I only know of one way to write about love: personally. Everything in my life, from my personal philosophy to my professional practice, hinges upon my understanding and definition of love. So much so, that when I refer to love throughout the rest of this blog and in my other writings, it will be capitalized. This is to set it apart from the general population’s use of the word “love” to describe how they feel about everything from their family to various carbonated beverages. “love” has become a shadow of its former self and if I can restore the concept of Love to its former glory for just a few people, I will consider my life a success.
I was sitting with a friend at restaurant and we were discussing Kierkegaard’s book, Works of Love (aka Ethics of Love). The server walked over, saw the book on the table, and asked what it was about. We both froze for just a moment because the book is such an intensely in-depth study of the concept of Love as it applies to various settings; it was difficult to say what the book was precisely about. In a moment of panic I did the best I could do and said, “It’s a book that tells you how to know if you’re really in Love”. That seemed good enough for her, probably because she wasn’t that interested in the first place, but for me the answer seemed very hollow. I decided that, right then and there, I would have an answer the next time someone asked me about Love.
Love, as defined by Kierkegaard, is an infinite debt to another, willingly taken on (Works of Love, 2009, p. 172-173). When asking ourselves, “What is the most Loving action in in this situation?”, there are three basic facets of Kierkegaard’s definition that must be considered: (1) Intent, (2) Infinity, & (3) Indebtedness. This post will address the Intentionality necessary for true Love. The next two will address its Indebtedness and Infiniteness.
Part of Kierkegaard’s definition is that the infinite debt of love must be “willingly” taken on. In order for this to be the case, we must Love others on purpose. This may sound like a trivial point, but it is most certainly not. How often in popular dialogue do people talk of “falling in love”? People do not fall on purpose. Falling implies a lack of intent or awareness; as if love was something they happened into or was sprung on them by surprise. While attraction and the emotions result may in fact happen unexpectedly, that is not Love. It is more likely that is hormones. Or beer goggles. Or both.
Love, true Love, requires an intentionality of commitment that regardless of what the other person does, who they become, or how horribly they fail, we will continue to be in relationship with them. Please do not take this to mean that people should stay in relationships that are abusive. There will be another post about why staying in an abusive relationship is the least Loving action possible. For now, it should suffice to say that it is almost never acceptable or Loving to remain in abusive relationship.
The point that must be adhered to is this: once I enter into a relationship of Love, I cannot truly leave. Therefore, entering into Love relationships must be done with the utmost Intentionality and forethought possible. The initial condition for Love is a commitment, made willfully and intentionally, to the best of our ability. Anything less will inherently doom the relationship to temporality; even if there is no separation.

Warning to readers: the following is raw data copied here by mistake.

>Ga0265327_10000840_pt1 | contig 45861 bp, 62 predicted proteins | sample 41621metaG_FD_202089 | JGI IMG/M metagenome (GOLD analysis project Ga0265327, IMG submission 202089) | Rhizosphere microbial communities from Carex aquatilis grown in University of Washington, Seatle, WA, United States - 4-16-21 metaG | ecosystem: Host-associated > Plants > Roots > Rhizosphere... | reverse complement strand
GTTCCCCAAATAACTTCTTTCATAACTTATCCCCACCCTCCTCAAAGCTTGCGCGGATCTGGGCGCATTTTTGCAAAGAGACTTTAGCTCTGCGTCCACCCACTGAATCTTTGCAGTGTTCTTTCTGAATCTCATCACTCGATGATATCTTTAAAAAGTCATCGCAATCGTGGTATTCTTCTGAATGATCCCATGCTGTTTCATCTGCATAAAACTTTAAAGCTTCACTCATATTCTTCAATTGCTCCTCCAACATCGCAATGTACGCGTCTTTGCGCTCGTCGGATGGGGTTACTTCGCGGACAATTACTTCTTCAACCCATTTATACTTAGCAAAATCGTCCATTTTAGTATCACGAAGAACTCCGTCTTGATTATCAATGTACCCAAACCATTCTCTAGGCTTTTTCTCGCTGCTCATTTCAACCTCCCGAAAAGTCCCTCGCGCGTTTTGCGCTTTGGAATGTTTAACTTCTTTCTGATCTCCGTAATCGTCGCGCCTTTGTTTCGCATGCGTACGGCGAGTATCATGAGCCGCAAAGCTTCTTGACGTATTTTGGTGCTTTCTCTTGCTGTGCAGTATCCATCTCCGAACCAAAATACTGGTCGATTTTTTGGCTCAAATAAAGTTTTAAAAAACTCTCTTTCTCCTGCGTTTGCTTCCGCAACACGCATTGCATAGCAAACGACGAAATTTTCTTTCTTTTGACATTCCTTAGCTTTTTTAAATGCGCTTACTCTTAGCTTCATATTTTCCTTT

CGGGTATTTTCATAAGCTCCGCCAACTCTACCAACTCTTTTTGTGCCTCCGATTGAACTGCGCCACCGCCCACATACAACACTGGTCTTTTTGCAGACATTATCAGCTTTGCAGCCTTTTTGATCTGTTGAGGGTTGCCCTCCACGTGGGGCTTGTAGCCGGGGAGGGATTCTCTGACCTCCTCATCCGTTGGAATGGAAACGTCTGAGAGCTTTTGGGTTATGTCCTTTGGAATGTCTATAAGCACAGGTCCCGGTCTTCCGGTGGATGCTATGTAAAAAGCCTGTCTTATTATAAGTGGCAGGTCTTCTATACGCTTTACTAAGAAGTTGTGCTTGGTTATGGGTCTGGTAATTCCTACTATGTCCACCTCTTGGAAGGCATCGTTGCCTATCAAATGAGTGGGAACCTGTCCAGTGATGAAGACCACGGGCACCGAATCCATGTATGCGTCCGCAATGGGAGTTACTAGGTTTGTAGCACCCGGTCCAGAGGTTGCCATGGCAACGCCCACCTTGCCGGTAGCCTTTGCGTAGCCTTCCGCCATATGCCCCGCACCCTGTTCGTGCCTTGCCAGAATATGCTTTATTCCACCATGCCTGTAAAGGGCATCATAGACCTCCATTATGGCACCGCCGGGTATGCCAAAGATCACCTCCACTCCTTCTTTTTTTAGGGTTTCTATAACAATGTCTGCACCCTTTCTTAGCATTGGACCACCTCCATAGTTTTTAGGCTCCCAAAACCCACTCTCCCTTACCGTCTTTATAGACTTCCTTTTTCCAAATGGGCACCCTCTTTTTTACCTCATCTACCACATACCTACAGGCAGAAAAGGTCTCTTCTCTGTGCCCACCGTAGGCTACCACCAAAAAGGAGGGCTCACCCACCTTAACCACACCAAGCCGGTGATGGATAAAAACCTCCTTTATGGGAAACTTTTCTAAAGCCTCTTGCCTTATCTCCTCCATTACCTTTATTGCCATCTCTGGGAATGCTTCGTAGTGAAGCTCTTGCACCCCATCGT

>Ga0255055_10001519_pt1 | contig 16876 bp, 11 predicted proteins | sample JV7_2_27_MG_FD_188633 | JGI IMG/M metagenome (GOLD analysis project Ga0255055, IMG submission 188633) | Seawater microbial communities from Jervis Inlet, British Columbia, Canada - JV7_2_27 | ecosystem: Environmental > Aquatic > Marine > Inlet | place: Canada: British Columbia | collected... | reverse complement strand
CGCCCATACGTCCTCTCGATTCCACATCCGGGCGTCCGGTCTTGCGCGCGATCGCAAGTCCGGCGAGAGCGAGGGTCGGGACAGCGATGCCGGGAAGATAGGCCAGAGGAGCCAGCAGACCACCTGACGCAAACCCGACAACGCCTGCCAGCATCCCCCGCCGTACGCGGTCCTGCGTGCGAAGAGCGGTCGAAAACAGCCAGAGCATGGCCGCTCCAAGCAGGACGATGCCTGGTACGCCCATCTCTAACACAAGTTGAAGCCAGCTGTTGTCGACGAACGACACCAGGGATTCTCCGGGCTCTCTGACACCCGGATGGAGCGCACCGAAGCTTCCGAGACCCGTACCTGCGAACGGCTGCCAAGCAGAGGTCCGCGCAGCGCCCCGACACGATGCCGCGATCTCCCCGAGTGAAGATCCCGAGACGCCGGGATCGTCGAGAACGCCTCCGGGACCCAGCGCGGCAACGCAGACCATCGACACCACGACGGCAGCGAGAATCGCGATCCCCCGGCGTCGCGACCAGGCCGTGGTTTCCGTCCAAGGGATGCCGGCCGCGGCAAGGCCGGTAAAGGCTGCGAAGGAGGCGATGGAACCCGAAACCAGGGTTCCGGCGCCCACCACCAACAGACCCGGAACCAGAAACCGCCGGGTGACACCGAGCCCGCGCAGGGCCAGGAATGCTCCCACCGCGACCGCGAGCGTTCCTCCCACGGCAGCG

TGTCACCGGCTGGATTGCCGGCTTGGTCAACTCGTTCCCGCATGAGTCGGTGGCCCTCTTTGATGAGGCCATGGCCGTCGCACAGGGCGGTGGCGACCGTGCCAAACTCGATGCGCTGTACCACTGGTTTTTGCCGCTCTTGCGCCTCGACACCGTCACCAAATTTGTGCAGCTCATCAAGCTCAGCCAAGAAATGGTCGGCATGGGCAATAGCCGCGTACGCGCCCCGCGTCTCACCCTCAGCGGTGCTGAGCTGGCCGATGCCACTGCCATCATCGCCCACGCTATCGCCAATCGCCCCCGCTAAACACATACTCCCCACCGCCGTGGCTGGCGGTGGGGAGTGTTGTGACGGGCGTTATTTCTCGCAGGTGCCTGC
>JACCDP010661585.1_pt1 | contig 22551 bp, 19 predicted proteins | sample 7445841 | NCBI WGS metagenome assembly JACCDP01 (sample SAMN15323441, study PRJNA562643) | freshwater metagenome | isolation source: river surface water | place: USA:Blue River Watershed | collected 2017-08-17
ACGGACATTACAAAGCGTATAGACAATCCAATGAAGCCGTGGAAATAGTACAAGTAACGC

There is a great deal more to be said on this particular topic, but it’s not within the scope of this blog. Please click this link to be redirected to a Forum topic titled “Love”, as I would like to encourage more dialogue on this. Also, leave a comment on your thoughts about intentionality as it relates to Love.
One Reply to “Intentional Love: Part A”
Recently I've been thinking (& writing) about the concept of permanence. This may (or may not) relate to Kierkegaard's notion of infinite debt of love.
The line of thought (which is a uniquely Western cultural value) is that impermanence negates importance or value.
One Facebooker commented about a blog documenting how the universe will eventually implode (in X billions of years), and how she found that very troubling.
Several family members find great comfort in their belief in a permanent heaven – the key factors being, it's permanent and it's static. It never changes. Wow, who would want the same scenery, the same people/souls, the same foods (LOL) day after day after day…I propose that would be more hellish than heavenly.
More importantly, many of those family members *need* you to believe in their exact beliefs as well, or it somehow negates or undermines their life decisions. If we step back & look at this with a critical eye, it's quite a bizarre belief system, isn't it?
By contrast, one of my favorite authors Ann Wilson Schaef argues that "process" is the ultimate value (the process of love, etc). She even suggests that God is a process – nothing static at all about he/she/it/they.
The discussion board doesn't appear to be complete yet, but I am curious how and why others find comfort in permanence (or love, relationships, or anything really). Another author (Charlie Kreiner, also a MFT) suggests that terror is the primary driving force in our thoughts & actions – is that an underlying tension of existentialist questions?
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